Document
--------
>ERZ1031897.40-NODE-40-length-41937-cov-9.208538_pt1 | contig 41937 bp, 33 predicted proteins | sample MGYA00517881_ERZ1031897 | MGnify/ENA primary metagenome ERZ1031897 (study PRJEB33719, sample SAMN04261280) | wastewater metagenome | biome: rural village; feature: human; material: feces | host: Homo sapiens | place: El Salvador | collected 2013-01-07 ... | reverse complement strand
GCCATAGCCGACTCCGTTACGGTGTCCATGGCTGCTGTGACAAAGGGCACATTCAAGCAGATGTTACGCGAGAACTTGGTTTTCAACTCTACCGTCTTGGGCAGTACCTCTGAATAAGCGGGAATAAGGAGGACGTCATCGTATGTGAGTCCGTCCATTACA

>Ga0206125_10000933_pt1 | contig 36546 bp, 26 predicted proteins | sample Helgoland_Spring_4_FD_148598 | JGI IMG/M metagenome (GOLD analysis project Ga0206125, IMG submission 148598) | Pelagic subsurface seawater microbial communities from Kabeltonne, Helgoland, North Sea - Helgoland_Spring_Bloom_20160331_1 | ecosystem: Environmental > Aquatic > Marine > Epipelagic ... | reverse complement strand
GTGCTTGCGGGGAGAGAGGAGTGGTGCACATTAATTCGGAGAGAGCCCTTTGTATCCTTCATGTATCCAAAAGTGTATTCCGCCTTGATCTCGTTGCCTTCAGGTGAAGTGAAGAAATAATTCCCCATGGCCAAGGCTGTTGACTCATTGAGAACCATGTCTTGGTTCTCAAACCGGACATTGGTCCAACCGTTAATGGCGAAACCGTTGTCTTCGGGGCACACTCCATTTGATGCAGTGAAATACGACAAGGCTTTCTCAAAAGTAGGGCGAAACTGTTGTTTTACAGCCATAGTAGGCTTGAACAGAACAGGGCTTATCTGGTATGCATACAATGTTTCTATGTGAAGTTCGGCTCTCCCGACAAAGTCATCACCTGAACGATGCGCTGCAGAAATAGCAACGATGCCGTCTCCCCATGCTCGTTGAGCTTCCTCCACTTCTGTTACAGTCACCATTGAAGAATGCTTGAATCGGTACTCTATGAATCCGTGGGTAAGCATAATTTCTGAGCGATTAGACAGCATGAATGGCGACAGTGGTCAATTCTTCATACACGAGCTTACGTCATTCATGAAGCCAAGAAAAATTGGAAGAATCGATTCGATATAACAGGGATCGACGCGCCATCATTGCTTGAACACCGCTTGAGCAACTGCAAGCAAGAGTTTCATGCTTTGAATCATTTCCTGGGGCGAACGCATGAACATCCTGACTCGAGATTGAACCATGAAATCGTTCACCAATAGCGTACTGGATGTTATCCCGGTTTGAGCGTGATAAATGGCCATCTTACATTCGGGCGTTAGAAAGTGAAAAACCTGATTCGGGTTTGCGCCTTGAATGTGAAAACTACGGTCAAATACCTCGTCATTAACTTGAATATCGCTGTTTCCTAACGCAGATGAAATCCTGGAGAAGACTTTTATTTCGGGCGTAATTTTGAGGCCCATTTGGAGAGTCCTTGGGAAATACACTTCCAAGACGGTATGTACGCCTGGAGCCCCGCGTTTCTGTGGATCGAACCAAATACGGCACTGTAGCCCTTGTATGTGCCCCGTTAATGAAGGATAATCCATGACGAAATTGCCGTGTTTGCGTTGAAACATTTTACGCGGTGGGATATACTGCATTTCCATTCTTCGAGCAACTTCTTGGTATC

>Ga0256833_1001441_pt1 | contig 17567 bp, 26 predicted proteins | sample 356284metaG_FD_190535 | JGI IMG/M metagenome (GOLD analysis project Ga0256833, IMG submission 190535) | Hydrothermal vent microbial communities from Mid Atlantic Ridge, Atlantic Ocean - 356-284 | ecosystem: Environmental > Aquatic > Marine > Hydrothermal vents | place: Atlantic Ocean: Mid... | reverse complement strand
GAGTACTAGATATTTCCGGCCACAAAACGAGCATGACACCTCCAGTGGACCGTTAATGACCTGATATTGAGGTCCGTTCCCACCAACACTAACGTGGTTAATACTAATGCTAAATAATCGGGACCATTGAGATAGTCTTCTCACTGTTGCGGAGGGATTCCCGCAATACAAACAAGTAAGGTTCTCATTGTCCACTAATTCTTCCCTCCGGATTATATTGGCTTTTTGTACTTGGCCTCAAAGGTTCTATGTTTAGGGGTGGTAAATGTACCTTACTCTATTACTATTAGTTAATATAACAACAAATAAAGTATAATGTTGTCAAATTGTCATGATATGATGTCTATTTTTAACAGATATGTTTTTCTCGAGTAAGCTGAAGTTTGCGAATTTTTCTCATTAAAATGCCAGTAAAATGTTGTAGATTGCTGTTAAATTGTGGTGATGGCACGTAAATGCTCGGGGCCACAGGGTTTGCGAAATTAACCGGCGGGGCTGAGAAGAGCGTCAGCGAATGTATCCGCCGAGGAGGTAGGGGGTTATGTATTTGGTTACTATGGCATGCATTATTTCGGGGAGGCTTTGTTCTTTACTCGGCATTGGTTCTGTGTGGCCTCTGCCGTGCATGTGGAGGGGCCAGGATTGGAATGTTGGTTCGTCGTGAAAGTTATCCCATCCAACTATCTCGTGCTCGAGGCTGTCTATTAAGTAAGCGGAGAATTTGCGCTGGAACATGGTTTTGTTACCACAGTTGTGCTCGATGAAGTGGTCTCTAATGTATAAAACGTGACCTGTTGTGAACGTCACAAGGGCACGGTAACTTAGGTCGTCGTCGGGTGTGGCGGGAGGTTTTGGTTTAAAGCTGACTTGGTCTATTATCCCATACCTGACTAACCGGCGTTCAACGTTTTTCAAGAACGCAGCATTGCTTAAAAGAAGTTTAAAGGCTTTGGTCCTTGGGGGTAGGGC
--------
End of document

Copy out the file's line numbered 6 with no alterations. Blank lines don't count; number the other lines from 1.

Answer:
GAGTACTAGATATTTCCGGCCACAAAACGAGCATGACACCTCCAGTGGACCGTTAATGACCTGATATTGAGGTCCGTTCCCACCAACACTAACGTGGTTAATACTAATGCTAAATAATCGGGACCATTGAGATAGTCTTCTCACTGTTGCGGAGGGATTCCCGCAATACAAACAAGTAAGGTTCTCATTGTCCACTAATTCTTCCCTCCGGATTATATTGGCTTTTTGTACTTGGCCTCAAAGGTTCTATGTTTAGGGGTGGTAAATGTACCTTACTCTATTACTATTAGTTAATATAACAACAAATAAAGTATAATGTTGTCAAATTGTCATGATATGATGTCTATTTTTAACAGATATGTTTTTCTCGAGTAAGCTGAAGTTTGCGAATTTTTCTCATTAAAATGCCAGTAAAATGTTGTAGATTGCTGTTAAATTGTGGTGATGGCACGTAAATGCTCGGGGCCACAGGGTTTGCGAAATTAACCGGCGGGGCTGAGAAGAGCGTCAGCGAATGTATCCGCCGAGGAGGTAGGGGGTTATGTATTTGGTTACTATGGCATGCATTATTTCGGGGAGGCTTTGTTCTTTACTCGGCATTGGTTCTGTGTGGCCTCTGCCGTGCATGTGGAGGGGCCAGGATTGGAATGTTGGTTCGTCGTGAAAGTTATCCCATCCAACTATCTCGTGCTCGAGGCTGTCTATTAAGTAAGCGGAGAATTTGCGCTGGAACATGGTTTTGTTACCACAGTTGTGCTCGATGAAGTGGTCTCTAATGTATAAAACGTGACCTGTTGTGAACGTCACAAGGGCACGGTAACTTAGGTCGTCGTCGGGTGTGGCGGGAGGTTTTGGTTTAAAGCTGACTTGGTCTATTATCCCATACCTGACTAACCGGCGTTCAACGTTTTTCAAGAACGCAGCATTGCTTAAAAGAAGTTTAAAGGCTTTGGTCCTTGGGGGTAGGGC